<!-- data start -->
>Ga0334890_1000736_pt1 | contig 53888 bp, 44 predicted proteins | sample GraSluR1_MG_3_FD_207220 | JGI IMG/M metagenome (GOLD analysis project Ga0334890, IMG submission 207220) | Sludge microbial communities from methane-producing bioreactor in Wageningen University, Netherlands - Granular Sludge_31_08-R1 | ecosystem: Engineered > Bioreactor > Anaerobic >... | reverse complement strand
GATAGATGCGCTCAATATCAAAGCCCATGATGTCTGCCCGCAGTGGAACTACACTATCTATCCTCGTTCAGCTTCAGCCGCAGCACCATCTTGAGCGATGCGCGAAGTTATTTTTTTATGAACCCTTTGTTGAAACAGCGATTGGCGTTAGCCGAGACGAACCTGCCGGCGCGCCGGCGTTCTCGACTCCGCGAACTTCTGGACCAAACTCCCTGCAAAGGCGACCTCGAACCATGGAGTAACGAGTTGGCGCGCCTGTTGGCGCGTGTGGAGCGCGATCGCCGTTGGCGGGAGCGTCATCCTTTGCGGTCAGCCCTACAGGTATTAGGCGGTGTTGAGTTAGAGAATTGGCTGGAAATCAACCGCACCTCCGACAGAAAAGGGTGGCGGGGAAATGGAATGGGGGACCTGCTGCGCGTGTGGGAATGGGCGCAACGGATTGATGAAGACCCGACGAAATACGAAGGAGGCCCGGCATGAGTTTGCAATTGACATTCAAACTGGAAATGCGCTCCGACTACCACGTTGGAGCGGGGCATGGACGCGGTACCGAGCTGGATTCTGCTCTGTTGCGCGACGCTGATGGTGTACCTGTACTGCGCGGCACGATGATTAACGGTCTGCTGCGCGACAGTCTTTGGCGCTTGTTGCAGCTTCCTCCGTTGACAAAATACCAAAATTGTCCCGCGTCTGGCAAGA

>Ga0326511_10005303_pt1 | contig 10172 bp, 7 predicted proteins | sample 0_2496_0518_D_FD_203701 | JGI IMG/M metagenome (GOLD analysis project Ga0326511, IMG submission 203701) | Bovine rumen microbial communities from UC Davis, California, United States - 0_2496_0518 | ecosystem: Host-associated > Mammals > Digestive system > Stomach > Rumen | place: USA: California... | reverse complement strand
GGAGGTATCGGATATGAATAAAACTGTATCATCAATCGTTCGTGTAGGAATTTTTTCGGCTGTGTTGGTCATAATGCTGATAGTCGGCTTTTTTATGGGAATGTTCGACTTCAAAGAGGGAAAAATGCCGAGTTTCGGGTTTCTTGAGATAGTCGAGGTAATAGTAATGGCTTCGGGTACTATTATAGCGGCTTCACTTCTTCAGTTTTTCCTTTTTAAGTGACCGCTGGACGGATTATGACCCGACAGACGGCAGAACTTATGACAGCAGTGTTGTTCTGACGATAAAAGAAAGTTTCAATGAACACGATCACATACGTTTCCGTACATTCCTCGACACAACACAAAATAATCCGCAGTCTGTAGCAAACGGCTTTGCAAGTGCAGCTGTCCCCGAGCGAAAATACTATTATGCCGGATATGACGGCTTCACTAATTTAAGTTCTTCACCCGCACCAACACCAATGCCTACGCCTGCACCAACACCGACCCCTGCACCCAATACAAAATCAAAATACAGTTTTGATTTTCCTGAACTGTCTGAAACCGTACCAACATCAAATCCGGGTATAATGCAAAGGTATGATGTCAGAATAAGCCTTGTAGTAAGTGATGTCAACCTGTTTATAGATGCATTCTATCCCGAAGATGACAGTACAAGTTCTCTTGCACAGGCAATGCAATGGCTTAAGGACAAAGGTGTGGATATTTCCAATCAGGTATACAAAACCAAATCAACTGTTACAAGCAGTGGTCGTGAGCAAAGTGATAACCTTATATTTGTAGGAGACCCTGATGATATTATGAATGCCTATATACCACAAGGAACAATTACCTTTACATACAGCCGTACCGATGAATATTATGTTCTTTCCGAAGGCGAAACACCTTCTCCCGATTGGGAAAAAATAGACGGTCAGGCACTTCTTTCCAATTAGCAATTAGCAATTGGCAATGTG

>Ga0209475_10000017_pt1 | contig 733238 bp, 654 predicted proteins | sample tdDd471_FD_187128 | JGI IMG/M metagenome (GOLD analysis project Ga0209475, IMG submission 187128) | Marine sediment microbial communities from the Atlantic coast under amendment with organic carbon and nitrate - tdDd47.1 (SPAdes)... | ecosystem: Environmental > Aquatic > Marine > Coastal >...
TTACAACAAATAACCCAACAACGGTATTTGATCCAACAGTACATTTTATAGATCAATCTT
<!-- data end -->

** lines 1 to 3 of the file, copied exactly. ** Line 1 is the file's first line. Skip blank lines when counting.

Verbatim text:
>Ga0334890_1000736_pt1 | contig 53888 bp, 44 predicted proteins | sample GraSluR1_MG_3_FD_207220 | JGI IMG/M metagenome (GOLD analysis project Ga0334890, IMG submission 207220) | Sludge microbial communities from methane-producing bioreactor in Wageningen University, Netherlands - Granular Sludge_31_08-R1 | ecosystem: Engineered > Bioreactor > Anaerobic >... | reverse complement strand
GATAGATGCGCTCAATATCAAAGCCCATGATGTCTGCCCGCAGTGGAACTACACTATCTATCCTCGTTCAGCTTCAGCCGCAGCACCATCTTGAGCGATGCGCGAAGTTATTTTTTTATGAACCCTTTGTTGAAACAGCGATTGGCGTTAGCCGAGACGAACCTGCCGGCGCGCCGGCGTTCTCGACTCCGCGAACTTCTGGACCAAACTCCCTGCAAAGGCGACCTCGAACCATGGAGTAACGAGTTGGCGCGCCTGTTGGCGCGTGTGGAGCGCGATCGCCGTTGGCGGGAGCGTCATCCTTTGCGGTCAGCCCTACAGGTATTAGGCGGTGTTGAGTTAGAGAATTGGCTGGAAATCAACCGCACCTCCGACAGAAAAGGGTGGCGGGGAAATGGAATGGGGGACCTGCTGCGCGTGTGGGAATGGGCGCAACGGATTGATGAAGACCCGACGAAATACGAAGGAGGCCCGGCATGAGTTTGCAATTGACATTCAAACTGGAAATGCGCTCCGACTACCACGTTGGAGCGGGGCATGGACGCGGTACCGAGCTGGATTCTGCTCTGTTGCGCGACGCTGATGGTGTACCTGTACTGCGCGGCACGATGATTAACGGTCTGCTGCGCGACAGTCTTTGGCGCTTGTTGCAGCTTCCTCCGTTGACAAAATACCAAAATTGTCCCGCGTCTGGCAAGA

>Ga0326511_10005303_pt1 | contig 10172 bp, 7 predicted proteins | sample 0_2496_0518_D_FD_203701 | JGI IMG/M metagenome (GOLD analysis project Ga0326511, IMG submission 203701) | Bovine rumen microbial communities from UC Davis, California, United States - 0_2496_0518 | ecosystem: Host-associated > Mammals > Digestive system > Stomach > Rumen | place: USA: California... | reverse complement strand